RETAIL STORES. A Kadiwa retail store in Pandan town, Antique province sells rice for PHP20 per kilo in this undated photo. Engineer Israel de Guzman, general manager of the Jubilee Agila Bayanihan Agriculture Cooperative in Antique that supervises the Kadiwa retail stores, said in an interview Thursday (June 1, 2023) they will open three more stores in the province this month. (PNA photo courtesy of Kadiwa Pandan)

SAN JOSE DE BUENAVISTA, Antique – Three more Kadiwa stores will open in Antique this month to expand to 23 the available outlets in this province.

“The Department of Agriculture upon the instruction of President Ferdinand R. Marcos Jr. is establishing more Kadiwa stores in partnership with the cooperatives to ensure that rice and other agricultural crops could be bought by the consumers especially the indigents at lower prices," said Engineer Israel de Guzman, general manager of the Jubilee Agila Bayanihan Agriculture Cooperative, in an interview on Thursday.

The cooperative that supervises the operations of the program in Antique opened four outlets in the municipality of Sibalom, the biggest town of the province, bringing to 20 the total operating stores in the province this week.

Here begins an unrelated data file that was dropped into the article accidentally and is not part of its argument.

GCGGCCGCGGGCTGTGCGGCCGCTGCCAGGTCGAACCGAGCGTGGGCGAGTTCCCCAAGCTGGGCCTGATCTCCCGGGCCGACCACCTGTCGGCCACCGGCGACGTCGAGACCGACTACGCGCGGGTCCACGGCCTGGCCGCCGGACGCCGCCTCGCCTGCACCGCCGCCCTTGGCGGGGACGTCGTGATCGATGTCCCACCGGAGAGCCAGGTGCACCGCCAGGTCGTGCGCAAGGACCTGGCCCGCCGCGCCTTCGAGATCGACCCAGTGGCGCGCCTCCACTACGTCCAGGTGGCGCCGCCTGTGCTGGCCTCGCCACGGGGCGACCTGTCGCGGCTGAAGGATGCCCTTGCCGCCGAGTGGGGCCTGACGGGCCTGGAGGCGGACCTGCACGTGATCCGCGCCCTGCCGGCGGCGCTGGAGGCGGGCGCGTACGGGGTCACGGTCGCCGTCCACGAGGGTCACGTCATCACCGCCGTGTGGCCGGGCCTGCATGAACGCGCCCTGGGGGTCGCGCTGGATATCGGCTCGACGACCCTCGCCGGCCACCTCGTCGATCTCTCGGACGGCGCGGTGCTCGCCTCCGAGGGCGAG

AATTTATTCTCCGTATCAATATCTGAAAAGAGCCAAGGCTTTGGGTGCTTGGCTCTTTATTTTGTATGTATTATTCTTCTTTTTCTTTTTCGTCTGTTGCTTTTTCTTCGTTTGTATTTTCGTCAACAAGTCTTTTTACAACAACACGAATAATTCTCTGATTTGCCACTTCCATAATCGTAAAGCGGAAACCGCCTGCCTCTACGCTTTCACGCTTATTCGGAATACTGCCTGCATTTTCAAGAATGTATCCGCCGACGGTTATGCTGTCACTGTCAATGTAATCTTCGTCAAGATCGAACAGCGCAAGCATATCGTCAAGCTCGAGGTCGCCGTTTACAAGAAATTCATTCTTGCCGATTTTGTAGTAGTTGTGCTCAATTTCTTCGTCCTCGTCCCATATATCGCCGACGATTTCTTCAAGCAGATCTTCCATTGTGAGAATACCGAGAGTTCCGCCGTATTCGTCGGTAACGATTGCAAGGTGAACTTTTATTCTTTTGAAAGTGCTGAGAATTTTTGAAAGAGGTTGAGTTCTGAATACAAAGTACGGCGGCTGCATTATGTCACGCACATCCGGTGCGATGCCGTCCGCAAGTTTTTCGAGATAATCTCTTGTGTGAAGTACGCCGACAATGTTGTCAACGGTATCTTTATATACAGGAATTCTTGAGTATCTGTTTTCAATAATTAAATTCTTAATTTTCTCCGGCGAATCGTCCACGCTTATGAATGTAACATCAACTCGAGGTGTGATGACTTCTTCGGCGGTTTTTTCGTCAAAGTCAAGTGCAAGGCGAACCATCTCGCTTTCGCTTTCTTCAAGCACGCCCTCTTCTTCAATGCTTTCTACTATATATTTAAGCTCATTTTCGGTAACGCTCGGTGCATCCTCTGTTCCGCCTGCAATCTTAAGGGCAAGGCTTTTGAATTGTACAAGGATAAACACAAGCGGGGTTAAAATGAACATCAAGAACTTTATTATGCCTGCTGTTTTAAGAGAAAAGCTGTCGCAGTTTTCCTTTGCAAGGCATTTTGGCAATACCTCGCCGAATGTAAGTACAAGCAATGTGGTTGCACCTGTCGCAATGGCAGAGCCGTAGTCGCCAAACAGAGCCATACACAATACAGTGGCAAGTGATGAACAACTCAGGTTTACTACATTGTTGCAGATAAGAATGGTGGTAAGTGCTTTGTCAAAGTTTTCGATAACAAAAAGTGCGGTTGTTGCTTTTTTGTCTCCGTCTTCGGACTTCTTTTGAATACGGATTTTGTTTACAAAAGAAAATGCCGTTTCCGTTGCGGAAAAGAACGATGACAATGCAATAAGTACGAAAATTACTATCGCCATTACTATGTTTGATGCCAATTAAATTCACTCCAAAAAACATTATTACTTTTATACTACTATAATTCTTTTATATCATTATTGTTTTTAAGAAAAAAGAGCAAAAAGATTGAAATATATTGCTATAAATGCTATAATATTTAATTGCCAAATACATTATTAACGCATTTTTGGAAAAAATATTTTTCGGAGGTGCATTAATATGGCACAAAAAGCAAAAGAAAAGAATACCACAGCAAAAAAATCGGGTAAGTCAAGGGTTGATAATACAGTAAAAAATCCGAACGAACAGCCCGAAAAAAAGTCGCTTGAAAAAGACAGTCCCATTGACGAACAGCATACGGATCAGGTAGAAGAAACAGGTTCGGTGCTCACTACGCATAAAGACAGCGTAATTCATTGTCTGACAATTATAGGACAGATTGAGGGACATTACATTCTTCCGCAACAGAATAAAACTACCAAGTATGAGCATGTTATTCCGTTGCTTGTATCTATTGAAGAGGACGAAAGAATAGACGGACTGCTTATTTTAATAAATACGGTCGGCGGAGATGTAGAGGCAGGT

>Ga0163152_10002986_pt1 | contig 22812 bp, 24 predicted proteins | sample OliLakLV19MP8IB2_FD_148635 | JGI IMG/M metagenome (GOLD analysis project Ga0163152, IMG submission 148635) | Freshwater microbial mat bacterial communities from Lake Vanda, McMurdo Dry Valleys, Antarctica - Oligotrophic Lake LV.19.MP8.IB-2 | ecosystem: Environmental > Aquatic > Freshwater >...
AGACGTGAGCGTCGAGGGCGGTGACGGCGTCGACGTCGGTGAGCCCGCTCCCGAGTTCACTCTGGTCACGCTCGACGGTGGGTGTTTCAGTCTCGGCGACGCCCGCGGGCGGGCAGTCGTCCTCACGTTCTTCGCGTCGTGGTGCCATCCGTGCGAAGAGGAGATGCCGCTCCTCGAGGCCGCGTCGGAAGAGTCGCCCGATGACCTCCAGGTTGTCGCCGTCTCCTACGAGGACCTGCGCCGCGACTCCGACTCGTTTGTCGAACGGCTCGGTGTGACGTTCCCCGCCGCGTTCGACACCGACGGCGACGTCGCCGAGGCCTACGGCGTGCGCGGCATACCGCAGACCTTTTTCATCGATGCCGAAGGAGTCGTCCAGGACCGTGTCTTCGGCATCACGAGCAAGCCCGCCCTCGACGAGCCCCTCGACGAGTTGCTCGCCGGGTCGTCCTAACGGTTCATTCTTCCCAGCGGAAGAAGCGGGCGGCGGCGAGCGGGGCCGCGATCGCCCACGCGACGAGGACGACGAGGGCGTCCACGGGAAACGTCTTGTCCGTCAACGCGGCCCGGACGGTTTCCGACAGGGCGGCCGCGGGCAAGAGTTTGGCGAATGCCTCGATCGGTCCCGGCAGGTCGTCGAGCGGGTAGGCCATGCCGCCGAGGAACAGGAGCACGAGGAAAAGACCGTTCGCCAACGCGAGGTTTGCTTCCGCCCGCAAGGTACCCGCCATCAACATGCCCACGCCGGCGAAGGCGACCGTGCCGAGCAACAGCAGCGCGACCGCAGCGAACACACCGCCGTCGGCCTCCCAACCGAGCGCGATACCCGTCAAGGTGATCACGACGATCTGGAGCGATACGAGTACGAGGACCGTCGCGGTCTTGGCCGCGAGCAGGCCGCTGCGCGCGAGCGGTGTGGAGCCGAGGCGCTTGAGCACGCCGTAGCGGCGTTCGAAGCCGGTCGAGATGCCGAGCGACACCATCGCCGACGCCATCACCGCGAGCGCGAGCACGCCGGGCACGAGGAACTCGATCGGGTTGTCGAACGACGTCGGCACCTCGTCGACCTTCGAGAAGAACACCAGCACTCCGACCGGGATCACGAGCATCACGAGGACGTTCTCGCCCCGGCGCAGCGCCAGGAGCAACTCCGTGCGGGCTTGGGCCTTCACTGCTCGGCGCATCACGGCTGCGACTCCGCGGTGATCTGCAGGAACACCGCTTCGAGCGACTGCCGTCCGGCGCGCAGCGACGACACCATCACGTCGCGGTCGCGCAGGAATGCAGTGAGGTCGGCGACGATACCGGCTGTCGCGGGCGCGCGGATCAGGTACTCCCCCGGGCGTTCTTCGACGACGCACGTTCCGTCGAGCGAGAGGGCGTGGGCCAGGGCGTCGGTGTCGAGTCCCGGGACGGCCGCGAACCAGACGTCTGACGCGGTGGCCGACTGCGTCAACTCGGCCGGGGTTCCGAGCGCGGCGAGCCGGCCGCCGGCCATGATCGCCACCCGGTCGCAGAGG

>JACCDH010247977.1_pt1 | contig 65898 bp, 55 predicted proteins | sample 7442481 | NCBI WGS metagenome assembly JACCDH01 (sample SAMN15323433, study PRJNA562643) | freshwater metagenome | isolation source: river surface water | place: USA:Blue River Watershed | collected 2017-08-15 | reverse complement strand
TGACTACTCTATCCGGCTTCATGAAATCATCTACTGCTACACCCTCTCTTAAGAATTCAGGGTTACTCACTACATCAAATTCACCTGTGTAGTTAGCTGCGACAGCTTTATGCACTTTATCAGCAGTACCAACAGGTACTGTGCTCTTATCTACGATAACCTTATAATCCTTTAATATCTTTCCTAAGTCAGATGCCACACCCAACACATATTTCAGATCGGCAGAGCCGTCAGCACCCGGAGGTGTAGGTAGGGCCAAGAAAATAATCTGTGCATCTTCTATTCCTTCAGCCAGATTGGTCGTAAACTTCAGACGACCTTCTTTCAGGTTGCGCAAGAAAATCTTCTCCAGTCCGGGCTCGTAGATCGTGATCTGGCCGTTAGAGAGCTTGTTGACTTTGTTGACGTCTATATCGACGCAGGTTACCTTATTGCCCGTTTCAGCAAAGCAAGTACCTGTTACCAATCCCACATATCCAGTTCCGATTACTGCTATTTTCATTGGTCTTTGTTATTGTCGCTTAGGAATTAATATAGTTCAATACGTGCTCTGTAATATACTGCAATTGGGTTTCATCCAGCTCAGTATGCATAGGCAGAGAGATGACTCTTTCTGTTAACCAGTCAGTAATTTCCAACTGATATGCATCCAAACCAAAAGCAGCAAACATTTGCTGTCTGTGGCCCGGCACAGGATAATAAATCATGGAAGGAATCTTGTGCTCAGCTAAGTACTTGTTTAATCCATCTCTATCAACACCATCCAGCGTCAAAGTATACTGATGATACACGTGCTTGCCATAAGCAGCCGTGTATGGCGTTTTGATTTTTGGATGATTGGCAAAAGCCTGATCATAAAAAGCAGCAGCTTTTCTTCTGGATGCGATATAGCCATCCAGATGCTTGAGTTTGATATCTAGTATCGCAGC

The three stores will be opened in the municipalities of Hamtic, Anini-y and Tobias Fornier.

“The local government unit of Hamtic has offered a space for the Kadiwa retail store inside their town public market,” he added.

The new outlet will be bigger when compared with their existing store in Barangay Bia-an.

De Guzman said one of their best-selling commodities is rice that they sell at PHP20 a kilo, citing feedback from their store operators.

“The Kadiwa stores especially had been helpful to the indigents who need to buy rice for PHP20 per kilo during this time when we are experiencing heavy rainfall,” De Guzman said. 

The demand is high during rainy days because consumers need to stock their supply amid the inclement weather that limits their movement.

One outlet can dispose of two sacks of rice in a day.

He added that with donations from some overseas Filipino workers (OFWs), they were able to keep the price at PHP20 a kilo, which is lower than those being sold in commercial stores.

The donated amount served as a counterpart payment, he said.

The OFWs are die-hard supporters of President Marcos and are keen on seeing that the Kadiwa realizes its objective of selling affordable, fresh, and quality agricultural products to consumers, particularly the indigents. (PNA)